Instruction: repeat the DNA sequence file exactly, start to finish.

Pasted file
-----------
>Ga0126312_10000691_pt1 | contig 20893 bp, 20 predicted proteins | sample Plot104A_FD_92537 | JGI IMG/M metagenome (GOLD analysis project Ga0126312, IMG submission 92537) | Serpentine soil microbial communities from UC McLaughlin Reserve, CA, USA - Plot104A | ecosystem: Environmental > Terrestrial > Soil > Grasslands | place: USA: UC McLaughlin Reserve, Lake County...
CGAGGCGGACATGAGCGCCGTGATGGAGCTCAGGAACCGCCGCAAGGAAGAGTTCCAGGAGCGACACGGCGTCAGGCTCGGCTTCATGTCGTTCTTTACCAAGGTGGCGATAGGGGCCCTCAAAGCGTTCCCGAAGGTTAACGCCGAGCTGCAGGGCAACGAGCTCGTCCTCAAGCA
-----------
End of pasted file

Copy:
>Ga0126312_10000691_pt1 | contig 20893 bp, 20 predicted proteins | sample Plot104A_FD_92537 | JGI IMG/M metagenome (GOLD analysis project Ga0126312, IMG submission 92537) | Serpentine soil microbial communities from UC McLaughlin Reserve, CA, USA - Plot104A | ecosystem: Environmental > Terrestrial > Soil > Grasslands | place: USA: UC McLaughlin Reserve, Lake County...
CGAGGCGGACATGAGCGCCGTGATGGAGCTCAGGAACCGCCGCAAGGAAGAGTTCCAGGAGCGACACGGCGTCAGGCTCGGCTTCATGTCGTTCTTTACCAAGGTGGCGATAGGGGCCCTCAAAGCGTTCCCGAAGGTTAACGCCGAGCTGCAGGGCAACGAGCTCGTCCTCAAGCA